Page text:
Baki the Grappler Vol. #07 (also w/box) -

Anime/Manga Reviews

Mania Grade: B+

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  • Audio Rating: B+
  • Video Rating: B
  • Packaging Rating: B+
  • Menus Rating: B
  • Extras Rating: B
  • Age Rating: 13 & Up
  • Region: 1 - North America
  • Released By: FUNimation Entertainment, Ltd.
  • MSRP: 29.98/39.98
  • Running time: 70
  • Aspect Ratio: 1.33:1
  • Disc Resolution: 480i/p (mixed/unknown)
  • Disc Encoding: MPEG-2
  • Series: Baki the Grappler

Baki the Grappler Vol. #07 (also w/box)

By Chris Beveridge     May 12, 2006
Release Date: May 02, 2006

Baki the Grappler Vol. #07 (also w/box)
© FUNimation Entertainment, Ltd.

What They Say
Baki Hanma returns to the Supreme Fighting Circuit to defend his title against a sea of contenders. The quest to find the most supreme grappler in the world moves forward with unimaginable results. A monstrous secret is about to be unveiled in the arena; one which could bring about the ruin of Baki and every warrior in the competition!

The plot thickens as Yujiro takes an unusual strategy to ensure all feel his presence. As expected, Baki is filled with mixed emotions as he is driven to distraction by his father's bizarre behavior.

Contains episodes 25-28:
The Opening
Darkness From Light
The King Returns

The Review!
The worlds most diverse and greatest fighters gather together below the Tokyo Dom to engage in a fight that chills even this bloodthirsty audience.

For our primary viewing session, we listened to this show in its original language of Japanese. The show has a very active stereo mix to it as there is a lot of action across the screen and its designed to have the blows whooshing in all different directions. This is nicely done here and while it doesn't have quite the depth or oomph of an original 5.1 mix does, it is an active mix and serves the show well. We took in the 5.1 track briefly and that had a bit more punch to it in terms of directionality. With both languages tracks, we had no problems with dropouts or distortions during regular playback.

Originally airing in 2001, the transfer for this TV series is presented in its original widescreen aspect ratio of 1.85:1 but is not enhanced for anamorphic playback, just as the Japanese release was not. The series is fairly dark in nature with lots of night time sequences and in enclosed areas so there are a lot of shades of black and gray used throughout which are well represented and mostly maintain a solid feel. Some of the dark greens are bit shiftier but don't outright go into full macroblocking. There is a distinct amount of aliasing throughout this though; most noticeable during mid-range character shots and with some designs where the costume the character is wearing is full of tight lines. It's noticeable enough but is something that I'd wager most people really wouldn't notice. The transfer for the most part captures the look and feel of the show.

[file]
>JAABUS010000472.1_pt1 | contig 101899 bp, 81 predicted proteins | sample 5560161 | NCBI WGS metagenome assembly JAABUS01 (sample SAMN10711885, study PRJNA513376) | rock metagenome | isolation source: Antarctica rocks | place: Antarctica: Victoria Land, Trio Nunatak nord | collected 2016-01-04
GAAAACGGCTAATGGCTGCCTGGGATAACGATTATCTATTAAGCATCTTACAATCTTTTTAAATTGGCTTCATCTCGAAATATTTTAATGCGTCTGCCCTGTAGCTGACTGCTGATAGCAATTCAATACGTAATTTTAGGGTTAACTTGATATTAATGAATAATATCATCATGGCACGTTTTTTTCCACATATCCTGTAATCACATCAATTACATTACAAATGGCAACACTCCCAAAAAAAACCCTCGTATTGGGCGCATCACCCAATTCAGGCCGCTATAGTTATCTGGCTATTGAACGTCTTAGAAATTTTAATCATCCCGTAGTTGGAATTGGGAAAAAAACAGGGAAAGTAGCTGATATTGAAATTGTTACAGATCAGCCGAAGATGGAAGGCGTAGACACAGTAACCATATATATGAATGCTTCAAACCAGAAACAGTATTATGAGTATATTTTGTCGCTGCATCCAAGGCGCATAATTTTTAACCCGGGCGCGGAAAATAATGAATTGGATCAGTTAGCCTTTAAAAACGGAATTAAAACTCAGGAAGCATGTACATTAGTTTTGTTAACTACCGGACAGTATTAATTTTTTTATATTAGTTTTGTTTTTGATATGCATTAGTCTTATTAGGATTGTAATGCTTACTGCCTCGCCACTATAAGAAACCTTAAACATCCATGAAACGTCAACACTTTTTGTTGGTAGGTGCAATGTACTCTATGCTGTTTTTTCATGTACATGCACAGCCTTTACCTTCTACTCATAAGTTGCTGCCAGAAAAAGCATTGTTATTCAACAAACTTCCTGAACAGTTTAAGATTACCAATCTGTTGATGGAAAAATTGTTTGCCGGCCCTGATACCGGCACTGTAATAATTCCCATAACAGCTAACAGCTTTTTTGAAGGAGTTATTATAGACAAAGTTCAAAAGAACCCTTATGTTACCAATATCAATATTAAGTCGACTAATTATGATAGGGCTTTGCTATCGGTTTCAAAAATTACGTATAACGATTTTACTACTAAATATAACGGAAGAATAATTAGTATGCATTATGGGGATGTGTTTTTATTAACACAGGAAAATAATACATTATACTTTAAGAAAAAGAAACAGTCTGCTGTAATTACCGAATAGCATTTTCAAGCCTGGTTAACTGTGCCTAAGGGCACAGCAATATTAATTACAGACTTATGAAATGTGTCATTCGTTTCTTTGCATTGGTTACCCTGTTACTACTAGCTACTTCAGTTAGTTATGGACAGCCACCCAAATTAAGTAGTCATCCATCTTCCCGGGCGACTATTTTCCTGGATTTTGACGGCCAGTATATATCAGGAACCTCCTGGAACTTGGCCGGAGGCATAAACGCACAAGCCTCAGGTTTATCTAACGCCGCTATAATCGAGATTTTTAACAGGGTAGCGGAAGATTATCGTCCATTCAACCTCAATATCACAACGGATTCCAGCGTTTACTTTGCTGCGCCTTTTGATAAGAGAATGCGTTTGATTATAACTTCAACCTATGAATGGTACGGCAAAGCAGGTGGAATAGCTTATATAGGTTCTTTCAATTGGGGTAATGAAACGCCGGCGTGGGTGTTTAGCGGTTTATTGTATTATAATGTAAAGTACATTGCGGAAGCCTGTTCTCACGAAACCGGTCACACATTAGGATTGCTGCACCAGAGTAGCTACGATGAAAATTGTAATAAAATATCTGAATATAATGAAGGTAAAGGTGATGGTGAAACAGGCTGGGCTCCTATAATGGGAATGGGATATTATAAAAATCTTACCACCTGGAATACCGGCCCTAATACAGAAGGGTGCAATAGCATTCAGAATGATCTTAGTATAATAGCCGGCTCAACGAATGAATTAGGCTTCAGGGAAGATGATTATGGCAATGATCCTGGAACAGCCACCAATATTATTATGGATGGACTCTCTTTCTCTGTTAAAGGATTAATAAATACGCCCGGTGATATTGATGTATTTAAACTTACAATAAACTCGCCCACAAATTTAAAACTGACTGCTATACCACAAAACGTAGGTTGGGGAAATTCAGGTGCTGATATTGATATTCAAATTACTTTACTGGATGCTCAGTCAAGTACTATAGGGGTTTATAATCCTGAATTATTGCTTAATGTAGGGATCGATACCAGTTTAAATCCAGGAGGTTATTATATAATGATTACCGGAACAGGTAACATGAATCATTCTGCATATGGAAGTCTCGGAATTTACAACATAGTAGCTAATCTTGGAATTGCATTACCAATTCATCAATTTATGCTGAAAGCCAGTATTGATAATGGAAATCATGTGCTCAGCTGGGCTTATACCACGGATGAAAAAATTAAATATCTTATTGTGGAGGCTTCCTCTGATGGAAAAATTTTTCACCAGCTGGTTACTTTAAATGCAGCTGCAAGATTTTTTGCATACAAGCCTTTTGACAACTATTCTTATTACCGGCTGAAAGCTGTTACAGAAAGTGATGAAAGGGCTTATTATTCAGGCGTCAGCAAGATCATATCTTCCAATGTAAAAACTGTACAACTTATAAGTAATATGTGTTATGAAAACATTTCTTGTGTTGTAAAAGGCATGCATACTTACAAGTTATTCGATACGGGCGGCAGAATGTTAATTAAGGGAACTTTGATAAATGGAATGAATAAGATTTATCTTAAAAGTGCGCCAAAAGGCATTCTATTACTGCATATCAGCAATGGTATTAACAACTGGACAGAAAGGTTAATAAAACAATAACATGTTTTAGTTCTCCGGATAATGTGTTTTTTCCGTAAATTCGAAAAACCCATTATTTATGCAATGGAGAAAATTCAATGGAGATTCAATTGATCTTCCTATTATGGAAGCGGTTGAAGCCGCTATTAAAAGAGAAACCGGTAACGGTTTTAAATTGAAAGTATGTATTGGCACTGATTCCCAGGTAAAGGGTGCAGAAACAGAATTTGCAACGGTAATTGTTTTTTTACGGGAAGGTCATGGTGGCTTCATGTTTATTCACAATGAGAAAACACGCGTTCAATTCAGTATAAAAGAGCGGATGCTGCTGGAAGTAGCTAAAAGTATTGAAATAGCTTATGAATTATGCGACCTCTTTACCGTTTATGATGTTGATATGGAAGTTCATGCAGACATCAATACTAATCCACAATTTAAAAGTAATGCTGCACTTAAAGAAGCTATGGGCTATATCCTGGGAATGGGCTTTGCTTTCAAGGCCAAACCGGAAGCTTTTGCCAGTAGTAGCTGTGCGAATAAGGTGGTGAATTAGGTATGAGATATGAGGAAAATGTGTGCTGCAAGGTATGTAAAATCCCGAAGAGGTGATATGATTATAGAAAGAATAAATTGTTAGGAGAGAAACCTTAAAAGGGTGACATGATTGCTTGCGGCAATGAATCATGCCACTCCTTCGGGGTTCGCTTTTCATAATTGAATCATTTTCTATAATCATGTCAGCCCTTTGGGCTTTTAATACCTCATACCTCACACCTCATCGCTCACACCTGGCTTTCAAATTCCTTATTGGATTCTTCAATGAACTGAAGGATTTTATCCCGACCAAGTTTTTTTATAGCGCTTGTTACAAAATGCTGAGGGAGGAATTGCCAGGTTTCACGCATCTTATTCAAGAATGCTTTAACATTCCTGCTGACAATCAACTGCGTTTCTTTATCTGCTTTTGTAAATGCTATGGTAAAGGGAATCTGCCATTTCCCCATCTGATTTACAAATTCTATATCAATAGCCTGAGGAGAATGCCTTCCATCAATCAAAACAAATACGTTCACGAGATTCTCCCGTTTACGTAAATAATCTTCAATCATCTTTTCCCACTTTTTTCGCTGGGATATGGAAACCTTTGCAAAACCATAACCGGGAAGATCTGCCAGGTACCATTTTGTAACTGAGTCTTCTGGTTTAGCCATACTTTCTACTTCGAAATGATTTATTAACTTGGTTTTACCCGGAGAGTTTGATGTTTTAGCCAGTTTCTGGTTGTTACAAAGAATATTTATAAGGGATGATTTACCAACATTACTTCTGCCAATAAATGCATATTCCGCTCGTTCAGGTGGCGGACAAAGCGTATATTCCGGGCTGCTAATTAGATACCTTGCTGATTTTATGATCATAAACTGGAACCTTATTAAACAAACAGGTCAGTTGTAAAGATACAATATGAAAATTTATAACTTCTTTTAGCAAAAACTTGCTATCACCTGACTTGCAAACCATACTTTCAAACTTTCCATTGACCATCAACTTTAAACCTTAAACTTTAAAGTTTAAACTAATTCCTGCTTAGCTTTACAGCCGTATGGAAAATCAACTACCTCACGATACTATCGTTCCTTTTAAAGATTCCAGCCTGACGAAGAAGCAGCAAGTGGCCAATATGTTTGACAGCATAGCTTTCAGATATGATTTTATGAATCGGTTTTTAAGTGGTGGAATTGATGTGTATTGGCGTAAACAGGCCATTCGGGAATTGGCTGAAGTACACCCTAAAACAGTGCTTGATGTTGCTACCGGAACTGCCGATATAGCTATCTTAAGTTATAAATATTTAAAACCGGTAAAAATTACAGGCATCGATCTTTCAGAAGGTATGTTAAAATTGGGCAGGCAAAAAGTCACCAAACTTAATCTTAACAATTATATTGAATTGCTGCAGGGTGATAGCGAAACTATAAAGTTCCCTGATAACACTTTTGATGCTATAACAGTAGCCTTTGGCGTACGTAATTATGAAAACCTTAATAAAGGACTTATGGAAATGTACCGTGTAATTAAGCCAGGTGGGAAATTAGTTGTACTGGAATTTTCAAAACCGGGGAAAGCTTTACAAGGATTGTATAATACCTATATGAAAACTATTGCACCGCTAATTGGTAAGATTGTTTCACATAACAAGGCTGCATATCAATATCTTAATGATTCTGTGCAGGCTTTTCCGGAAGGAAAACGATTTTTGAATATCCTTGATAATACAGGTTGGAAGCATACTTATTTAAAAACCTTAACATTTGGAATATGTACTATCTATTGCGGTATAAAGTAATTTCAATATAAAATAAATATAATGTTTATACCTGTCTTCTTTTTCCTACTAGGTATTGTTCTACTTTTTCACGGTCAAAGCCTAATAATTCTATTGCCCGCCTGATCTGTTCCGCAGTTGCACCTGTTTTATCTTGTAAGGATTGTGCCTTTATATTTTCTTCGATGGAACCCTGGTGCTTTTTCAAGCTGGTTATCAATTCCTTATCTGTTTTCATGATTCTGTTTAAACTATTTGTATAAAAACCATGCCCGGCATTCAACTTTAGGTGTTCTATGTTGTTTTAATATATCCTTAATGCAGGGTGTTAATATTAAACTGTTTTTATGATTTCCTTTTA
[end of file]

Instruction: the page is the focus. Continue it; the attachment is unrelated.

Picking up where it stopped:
Using the stitching style again for most of the cover with the heavily obscured artwork underneath, the background emphasizes the dark nature of the show while the full color artwork for this piece is heavily filled with the Baki and a mix of other fighters that appear in this volume. The back cover uses the same kind of collage of images with the same colors underneath everything but without the stitching or the tight layering. There's a few color shots from the show scattered around and the bulk of the text covers the episode numbers and titles as well as the summary. The discs features are nice and clear and with the inclusion of a technical grid, it's extremely easy to find all the necessary information for how the release is designed. No insert is included in this release.

The main menu for this series is a decent static piece that features a large head shot of Baki along the left with a mean look to him while the selections are on the right underneath a series of pictures that are taped to the screen. The background is fairly hard to discern but it uses a similar style to the front cover with the murky dark green images, all of which is set to a brief piece of instrumental music. Access times are nice and fast and the layout is easy to navigate and free of any real problems. With the way FUNimation labels and works their language layout, we don't use our players' presets since they never work. Setting it up via the menu works perfectly however.

The extras continue to be about the same as we have a round of stills from the show, the basic character profiles section and the continual inclusion of the clean songs which I enjoy. A series of character stills are included as well which is basically just a quiet slideshow of shots from the episodes on this disc. This volume also brings us a new commentary episode but unlike past ones it wasn't worth listening to all that much since it had a feeling that the people talking hadn't really seen the show before and were talking about it as if someone was coming into this for the first time. A lot of it just felt inane unlike previous commentaries which had some interesting background information on the show and its origins.

Content: (please note that content portions of a review may contain spoilers)